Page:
The fire at Congregation Kneses Israel at 3801 Nautilus Avenue was reported to the FDNY shortly after midnight on Thursday morning, with multiple fire trucks, Hatzolah and emergency crews racing to the scene.
Amateur cell phone video posted to the synagogue’s Facebook page show flames leaping out of roof of the large brick edifice as thick plumes of grey smoke pour through holes in the roof.
Known to locals as “The Big Shul,” Kneses Israel has been a fixture in Seagate for almost a century according to Rabbi Chaim Brikman, leader of the synagogue for the past 26 years. Attracting approximately 500 people from both Seagate and Coney Island for the Yomim Noraim, and home of Chabad by the Ocean, Rabbi Brikman said that Kneses Israel was the first synagogue in Seagate. He estimated that the three story brick building was built in the early 1920s.
“There is a lot of history here,” Rabbi Brikman told VIN News. “People who came here in the early days before Seagate became frum all came to daven here. Rabbi Moshe Feinstein would daven here. Now we serve everyone in the community who doesn’t go to a Chasidishe shteibel.”
Rabbi Brikman said that he was contacted shortly after midnight this morning about the fire.
“The first thing I did was to run in and get some of the Sifrei Torah,” said Rabbi Brikman. “The place was already very smoked up and I am very grateful to the fire department for letting me go in.”
The remaining Sifrei Torah were rescued a short time later after the fire department deemed the building safe to enter. Rabbi Brikman returned to the synagogue along with Rabbi Zalmy Morazov, Rabbi Pinny Morazov and synagogue member Howard Londner to retrieve the rest of the shul’s eight Sifrei Torah. Londner was later treated for smoke inhalation.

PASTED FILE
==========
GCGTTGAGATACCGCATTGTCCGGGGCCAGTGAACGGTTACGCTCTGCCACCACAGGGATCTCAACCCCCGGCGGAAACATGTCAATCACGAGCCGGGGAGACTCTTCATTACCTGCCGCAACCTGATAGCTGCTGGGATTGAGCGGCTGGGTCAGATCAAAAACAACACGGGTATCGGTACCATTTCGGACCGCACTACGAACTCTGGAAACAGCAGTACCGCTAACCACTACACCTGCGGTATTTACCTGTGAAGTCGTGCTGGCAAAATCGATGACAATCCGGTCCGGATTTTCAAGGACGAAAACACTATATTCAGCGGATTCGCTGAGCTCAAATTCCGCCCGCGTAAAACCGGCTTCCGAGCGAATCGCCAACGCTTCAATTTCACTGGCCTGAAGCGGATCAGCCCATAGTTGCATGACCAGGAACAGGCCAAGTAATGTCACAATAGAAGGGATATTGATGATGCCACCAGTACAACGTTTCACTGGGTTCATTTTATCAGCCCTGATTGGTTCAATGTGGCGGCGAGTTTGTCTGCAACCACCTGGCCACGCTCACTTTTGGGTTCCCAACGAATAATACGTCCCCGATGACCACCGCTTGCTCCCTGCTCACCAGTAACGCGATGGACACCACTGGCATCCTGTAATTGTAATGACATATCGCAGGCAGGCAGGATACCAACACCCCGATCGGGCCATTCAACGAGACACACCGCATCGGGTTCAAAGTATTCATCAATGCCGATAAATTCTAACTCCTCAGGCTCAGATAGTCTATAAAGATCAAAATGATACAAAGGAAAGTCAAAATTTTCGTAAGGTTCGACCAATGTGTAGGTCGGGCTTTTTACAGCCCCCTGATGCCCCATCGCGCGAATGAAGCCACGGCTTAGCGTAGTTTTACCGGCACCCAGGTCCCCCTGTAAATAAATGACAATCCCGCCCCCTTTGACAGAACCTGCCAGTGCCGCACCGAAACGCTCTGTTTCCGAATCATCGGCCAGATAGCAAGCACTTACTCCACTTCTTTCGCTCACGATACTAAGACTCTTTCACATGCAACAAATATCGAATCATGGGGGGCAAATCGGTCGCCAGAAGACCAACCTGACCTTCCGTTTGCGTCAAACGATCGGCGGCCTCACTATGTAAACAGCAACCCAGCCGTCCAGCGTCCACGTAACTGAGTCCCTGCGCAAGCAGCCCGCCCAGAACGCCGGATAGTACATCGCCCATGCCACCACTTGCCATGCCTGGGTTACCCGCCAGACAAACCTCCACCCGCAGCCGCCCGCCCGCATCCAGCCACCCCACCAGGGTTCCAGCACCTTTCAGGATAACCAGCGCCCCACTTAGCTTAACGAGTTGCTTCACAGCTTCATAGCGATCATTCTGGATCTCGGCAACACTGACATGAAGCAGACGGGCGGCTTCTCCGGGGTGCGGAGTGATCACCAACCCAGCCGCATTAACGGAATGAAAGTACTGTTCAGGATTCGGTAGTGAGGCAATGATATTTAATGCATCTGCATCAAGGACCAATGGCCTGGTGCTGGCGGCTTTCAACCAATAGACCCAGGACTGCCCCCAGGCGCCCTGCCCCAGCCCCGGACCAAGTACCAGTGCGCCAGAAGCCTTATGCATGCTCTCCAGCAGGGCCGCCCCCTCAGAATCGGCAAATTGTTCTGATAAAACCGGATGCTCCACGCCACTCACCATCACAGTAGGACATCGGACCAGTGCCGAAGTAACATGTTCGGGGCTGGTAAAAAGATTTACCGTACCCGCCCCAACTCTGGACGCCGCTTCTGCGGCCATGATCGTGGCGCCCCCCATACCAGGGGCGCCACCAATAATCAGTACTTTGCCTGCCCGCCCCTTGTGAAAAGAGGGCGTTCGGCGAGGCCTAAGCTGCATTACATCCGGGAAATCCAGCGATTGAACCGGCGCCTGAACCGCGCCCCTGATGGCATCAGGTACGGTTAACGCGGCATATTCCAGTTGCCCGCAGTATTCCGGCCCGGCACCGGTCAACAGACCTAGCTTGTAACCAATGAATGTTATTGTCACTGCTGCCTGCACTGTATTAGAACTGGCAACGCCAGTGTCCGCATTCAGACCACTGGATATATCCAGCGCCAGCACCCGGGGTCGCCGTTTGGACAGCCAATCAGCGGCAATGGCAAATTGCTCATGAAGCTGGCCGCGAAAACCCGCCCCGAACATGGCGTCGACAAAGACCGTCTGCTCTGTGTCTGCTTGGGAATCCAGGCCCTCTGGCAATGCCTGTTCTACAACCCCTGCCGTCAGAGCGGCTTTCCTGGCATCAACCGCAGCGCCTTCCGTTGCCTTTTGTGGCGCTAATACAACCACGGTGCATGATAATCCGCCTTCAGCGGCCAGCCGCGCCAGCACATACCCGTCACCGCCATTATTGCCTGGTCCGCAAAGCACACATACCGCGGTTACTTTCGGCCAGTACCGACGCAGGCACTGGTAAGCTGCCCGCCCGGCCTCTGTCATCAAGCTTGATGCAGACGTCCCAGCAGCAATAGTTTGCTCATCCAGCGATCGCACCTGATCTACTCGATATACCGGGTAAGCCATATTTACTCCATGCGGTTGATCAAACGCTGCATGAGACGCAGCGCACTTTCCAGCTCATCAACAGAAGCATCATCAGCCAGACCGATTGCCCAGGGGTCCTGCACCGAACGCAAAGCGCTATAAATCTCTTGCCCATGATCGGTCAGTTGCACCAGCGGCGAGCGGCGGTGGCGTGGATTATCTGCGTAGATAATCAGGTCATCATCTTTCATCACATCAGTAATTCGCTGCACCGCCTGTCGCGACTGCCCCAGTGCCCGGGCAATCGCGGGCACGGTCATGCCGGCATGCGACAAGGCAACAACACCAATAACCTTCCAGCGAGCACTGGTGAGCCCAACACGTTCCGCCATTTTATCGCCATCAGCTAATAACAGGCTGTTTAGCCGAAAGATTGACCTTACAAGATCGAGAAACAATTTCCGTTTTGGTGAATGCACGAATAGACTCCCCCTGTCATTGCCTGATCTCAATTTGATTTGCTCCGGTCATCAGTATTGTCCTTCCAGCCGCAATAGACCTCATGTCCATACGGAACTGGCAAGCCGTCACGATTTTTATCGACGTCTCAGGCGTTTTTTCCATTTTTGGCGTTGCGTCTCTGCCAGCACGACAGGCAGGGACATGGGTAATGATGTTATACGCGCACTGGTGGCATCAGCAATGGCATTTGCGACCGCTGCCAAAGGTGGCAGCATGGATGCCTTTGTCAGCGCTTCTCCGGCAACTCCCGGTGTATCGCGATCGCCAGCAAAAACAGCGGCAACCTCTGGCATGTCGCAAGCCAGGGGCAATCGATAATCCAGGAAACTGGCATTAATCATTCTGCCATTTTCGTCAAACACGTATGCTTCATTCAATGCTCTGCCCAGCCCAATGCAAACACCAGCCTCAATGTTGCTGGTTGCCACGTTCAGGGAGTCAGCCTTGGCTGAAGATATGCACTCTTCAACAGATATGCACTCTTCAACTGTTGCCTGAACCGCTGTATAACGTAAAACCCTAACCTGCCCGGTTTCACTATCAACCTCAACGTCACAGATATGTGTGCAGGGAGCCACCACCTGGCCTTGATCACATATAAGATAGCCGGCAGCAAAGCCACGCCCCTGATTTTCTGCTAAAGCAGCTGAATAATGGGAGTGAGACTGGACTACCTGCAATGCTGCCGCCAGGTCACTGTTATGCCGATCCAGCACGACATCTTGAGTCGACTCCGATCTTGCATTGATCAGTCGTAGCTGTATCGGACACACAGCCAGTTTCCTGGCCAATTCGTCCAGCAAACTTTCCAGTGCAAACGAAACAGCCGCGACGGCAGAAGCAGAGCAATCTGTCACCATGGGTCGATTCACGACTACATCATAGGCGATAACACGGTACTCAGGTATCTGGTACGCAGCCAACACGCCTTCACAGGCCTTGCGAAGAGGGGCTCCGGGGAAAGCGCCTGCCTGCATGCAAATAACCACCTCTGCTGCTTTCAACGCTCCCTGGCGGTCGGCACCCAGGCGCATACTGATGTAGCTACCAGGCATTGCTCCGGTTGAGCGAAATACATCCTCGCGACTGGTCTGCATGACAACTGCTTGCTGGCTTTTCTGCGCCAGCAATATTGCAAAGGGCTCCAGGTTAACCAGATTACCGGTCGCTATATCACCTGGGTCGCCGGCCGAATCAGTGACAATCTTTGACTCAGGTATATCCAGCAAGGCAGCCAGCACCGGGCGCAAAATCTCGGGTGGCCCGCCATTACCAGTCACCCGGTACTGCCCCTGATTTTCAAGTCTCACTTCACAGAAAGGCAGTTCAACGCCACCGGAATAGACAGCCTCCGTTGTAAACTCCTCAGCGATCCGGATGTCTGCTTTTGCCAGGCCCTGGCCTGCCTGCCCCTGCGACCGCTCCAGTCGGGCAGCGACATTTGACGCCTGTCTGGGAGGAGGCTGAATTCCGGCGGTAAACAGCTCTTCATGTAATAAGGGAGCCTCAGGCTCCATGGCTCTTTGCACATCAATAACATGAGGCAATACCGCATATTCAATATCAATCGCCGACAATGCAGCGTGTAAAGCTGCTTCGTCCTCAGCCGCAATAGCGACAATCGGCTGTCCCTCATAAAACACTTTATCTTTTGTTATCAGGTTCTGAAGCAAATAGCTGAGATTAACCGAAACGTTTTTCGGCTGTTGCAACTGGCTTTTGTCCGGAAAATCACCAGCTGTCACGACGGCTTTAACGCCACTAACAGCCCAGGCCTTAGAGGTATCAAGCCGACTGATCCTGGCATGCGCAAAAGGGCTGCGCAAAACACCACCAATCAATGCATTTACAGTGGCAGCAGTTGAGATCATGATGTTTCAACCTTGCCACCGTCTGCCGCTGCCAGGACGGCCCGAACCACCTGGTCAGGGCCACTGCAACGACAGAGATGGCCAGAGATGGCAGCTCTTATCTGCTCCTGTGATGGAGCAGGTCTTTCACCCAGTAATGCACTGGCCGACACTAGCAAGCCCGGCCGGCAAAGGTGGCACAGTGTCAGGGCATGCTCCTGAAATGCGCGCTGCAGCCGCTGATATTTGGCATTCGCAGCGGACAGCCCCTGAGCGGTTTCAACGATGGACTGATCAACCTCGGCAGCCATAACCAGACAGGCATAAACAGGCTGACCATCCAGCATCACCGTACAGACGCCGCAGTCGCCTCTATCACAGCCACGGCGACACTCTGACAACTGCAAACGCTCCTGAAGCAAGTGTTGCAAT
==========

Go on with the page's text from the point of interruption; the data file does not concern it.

“He is the hero of the night, together with the FDNY who went beyond what they were required to do to help us save the seforim,” said Rabbi Brikman.
The Sifrei Torah that were saved are believed to have been written sometime in the 19th century.
“We were told that they likely have a tremendous history and may be 150 years old,” said Rabbi Brikman. “Because of the style of the writing and the style of the parchment, they were likely written in Russia.”
This morning’s rescue marked the second time that Kneses Israel’s Sifrei Torah were saved from tragedy in recent years. All eight had been previously rescued when Hurricane Sandy unleashed its unprecedented wrath on Seagate in 2012.
FDNY Deputy Chief Peter Leicht said the first firefighters on scene encountered heavy smoke conditions from the fire which traveled through the attic from one end of the building to the other. The synagogue’s 20 to 30 foot high ceilings made it difficult for the approximately 100 firefighters who fought the blaze to access the flames, forcing firefighters to cut holes in the building’s roof. The cause of the fire is still unknown and the FDNY is continuing its investigation.
Many of the building’s vintage stained glass windows, as well as countless religious items in the shul, were destroyed. The synagogue, which hosted 100 guests each of the first two nights of Pesach for community sedarim, is currently not in usable condition.
“Most probably my house will become the shul, for now,” said Rabbi Brikman.
A post on the synagogue’s Facebook page bore testament to The Big Shul’s place of honor within the community.
“This is a tragedy for the whole community because the “big shul” is the pulse of the entire Seagate. After hurricane Sandy we united and became stronger. Let us do the same now and turn this tragedy into growth. Let’s fight this fire with the fire of love, friendship and community!”